Contrary to the district court's ruling, it is undisputed that two supervisors told Plaintiff if he did not participate in the VTP program, he would be terminated. Appellant's App. at 71, 72, 108. It is also undisputed that he was told he would not receive severance pay if he were terminated. Id. at 108.3 Thus, Plaintiff's choice was similar to that given to the employee in Torrez.


    The Torrez factors favoring a determination that the release was executed knowingly and voluntarily are that the release clearly waived employment discrimination claims, and Plaintiff has never contended that he did not understand that the release waived such claims. Plaintiff had ample time to deliberate before signing the release. He was aware of his rights upon signing the release. He was encouraged to consult an attorney. He received consideration in excess of that to which he was otherwise entitled. In addition, the release expressly states that it was executed knowingly and voluntarily.


    The factors favoring a contrary determination are that Plaintiff did not have an opportunity to negotiate the terms of the release, and he was given a choice of entering the VTP program and signing the release or losing his job and benefits.


    A company's willingness to negotiate the terms of a waiver is evidence that the employee realized he was giving up potentially valuable legal rights in exchange for consideration. Bormann, 875 F.2d at 403 n. 1. Where clear evidence existed that an employee knew he was giving up important rights, the lack of an opportunity to negotiate the terms of a release alone was held insufficient to require a trial on voluntariness. Id. Here, Plaintiff was aware of the legal rights he was giving up.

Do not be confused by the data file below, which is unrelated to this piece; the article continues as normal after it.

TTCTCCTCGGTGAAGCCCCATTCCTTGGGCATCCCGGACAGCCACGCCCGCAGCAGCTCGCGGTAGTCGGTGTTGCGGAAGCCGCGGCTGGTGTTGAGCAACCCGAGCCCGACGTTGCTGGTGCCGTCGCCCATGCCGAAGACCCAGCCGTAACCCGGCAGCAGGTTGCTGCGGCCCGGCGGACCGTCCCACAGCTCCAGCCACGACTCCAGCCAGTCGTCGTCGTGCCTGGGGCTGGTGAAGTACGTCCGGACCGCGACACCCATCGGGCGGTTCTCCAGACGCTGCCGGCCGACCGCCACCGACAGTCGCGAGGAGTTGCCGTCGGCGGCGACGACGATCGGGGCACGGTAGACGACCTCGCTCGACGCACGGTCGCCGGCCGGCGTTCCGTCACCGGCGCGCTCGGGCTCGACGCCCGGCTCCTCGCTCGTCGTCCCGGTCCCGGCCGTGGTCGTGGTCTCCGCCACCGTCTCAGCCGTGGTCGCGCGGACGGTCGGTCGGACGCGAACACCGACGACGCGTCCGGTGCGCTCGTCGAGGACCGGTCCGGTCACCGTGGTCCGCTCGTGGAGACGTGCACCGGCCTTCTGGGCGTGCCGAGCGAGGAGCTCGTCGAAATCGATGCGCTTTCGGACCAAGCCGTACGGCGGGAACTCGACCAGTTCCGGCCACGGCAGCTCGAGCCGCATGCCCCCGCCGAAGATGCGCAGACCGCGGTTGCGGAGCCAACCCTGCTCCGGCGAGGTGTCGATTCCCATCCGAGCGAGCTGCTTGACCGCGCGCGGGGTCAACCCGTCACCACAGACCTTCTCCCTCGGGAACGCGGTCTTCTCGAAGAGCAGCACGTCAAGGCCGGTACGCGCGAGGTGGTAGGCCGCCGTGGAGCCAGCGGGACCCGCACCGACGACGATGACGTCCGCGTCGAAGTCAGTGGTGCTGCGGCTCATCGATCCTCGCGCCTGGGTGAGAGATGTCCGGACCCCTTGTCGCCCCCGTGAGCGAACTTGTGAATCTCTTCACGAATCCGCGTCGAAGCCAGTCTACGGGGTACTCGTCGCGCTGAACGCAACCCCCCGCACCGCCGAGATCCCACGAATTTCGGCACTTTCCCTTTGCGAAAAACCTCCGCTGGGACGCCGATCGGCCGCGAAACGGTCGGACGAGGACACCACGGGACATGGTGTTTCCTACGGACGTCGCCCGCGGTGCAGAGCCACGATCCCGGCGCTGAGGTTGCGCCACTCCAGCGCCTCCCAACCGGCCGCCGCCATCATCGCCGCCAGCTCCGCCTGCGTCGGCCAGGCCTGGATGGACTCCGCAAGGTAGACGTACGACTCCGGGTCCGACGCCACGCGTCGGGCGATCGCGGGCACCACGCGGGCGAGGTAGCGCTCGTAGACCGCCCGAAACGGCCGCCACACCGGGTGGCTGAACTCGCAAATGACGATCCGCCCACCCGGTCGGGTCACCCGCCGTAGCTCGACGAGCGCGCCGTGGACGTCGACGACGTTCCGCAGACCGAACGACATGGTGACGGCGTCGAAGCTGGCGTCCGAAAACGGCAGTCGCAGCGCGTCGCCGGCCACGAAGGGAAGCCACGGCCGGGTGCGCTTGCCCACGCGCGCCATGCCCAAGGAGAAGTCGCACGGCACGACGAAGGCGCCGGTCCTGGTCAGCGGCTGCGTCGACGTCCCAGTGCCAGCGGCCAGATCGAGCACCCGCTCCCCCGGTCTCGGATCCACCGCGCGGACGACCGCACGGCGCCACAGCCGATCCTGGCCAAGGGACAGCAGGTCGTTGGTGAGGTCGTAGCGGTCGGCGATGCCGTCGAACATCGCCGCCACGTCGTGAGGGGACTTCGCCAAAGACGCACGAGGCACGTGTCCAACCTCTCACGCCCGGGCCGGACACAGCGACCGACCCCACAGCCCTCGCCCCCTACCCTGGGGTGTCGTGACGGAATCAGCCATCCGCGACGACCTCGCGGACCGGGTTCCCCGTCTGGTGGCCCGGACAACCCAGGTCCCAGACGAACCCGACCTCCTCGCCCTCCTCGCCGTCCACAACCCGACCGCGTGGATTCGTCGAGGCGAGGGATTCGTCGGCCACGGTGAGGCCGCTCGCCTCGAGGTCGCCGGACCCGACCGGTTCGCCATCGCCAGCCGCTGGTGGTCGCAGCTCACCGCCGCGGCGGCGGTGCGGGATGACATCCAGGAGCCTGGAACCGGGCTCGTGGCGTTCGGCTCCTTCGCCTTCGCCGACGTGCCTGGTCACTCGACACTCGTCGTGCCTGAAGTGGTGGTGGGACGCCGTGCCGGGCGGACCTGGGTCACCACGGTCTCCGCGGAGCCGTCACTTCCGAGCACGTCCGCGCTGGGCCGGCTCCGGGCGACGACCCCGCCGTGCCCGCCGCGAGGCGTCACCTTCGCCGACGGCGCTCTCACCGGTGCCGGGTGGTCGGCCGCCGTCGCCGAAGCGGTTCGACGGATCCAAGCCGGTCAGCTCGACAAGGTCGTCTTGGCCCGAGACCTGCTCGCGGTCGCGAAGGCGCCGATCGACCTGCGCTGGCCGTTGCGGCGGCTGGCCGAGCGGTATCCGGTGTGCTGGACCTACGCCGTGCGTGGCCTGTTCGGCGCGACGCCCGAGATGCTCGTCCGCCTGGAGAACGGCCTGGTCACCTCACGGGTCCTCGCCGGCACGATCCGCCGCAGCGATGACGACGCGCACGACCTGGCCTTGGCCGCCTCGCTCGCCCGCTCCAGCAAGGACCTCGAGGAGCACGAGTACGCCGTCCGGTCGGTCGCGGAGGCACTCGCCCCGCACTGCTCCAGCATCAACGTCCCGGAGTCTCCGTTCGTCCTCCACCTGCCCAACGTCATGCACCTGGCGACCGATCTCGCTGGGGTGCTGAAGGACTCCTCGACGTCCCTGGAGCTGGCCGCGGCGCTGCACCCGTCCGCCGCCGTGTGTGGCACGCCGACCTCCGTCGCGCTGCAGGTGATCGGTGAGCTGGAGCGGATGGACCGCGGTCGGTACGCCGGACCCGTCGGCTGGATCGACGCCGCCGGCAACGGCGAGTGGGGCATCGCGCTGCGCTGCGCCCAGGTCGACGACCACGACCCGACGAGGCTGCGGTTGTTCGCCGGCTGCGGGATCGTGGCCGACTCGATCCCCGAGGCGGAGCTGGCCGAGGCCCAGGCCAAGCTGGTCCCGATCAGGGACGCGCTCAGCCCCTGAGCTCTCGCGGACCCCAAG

While economic pressure was considered as one of several factors in Torrez supporting a determination that a release was not knowingly and voluntarily executed, economic pressure alone will not void an otherwise valid release. Cirillo, 862 F.2d at 452 n. 2.


    Under the Torrez totality of the circumstances test, we conclude that any economic pressure exerted on Plaintiff, even coupled with the lack of opportunity to negotiate the terms of the release, does not entitle Plaintiff to a trial, in light of the numerous factors supporting a determination that Plaintiff executed the release knowingly and voluntarily. Our conclusion that the release was executed knowingly and voluntarily disposes of the § 1981 claim.


    The judgment of the United States District Court for the District of Colorado is AFFIRMED.


    This order and judgment has no precedential value and shall not be cited, or used by any court within the Tenth Circuit, except for purposes of establishing the doctrines of the law of the case, res judicata, or collateral estoppel. 10th Cir.R. 36.3


    The district court also granted Defendant's motion to dismiss Plaintiff's § 1981 claim


    The court determined that, although Plaintiff would have received the same lump sum payment had he been terminated, his retirement income under the VTP program was $300 per month higher than it would have been had he been terminated, and he is eligible for future retirement plan increases and receives complete medical coverage, group life insurance, and education assistance, none of which he would have received had he been terminated


    Defendant's Senior Benefits Analyst stated in an affidavit that Plaintiff would have received the same lump sum payment regardless of whether he was terminated or he entered the VTP program. Id. at 90-92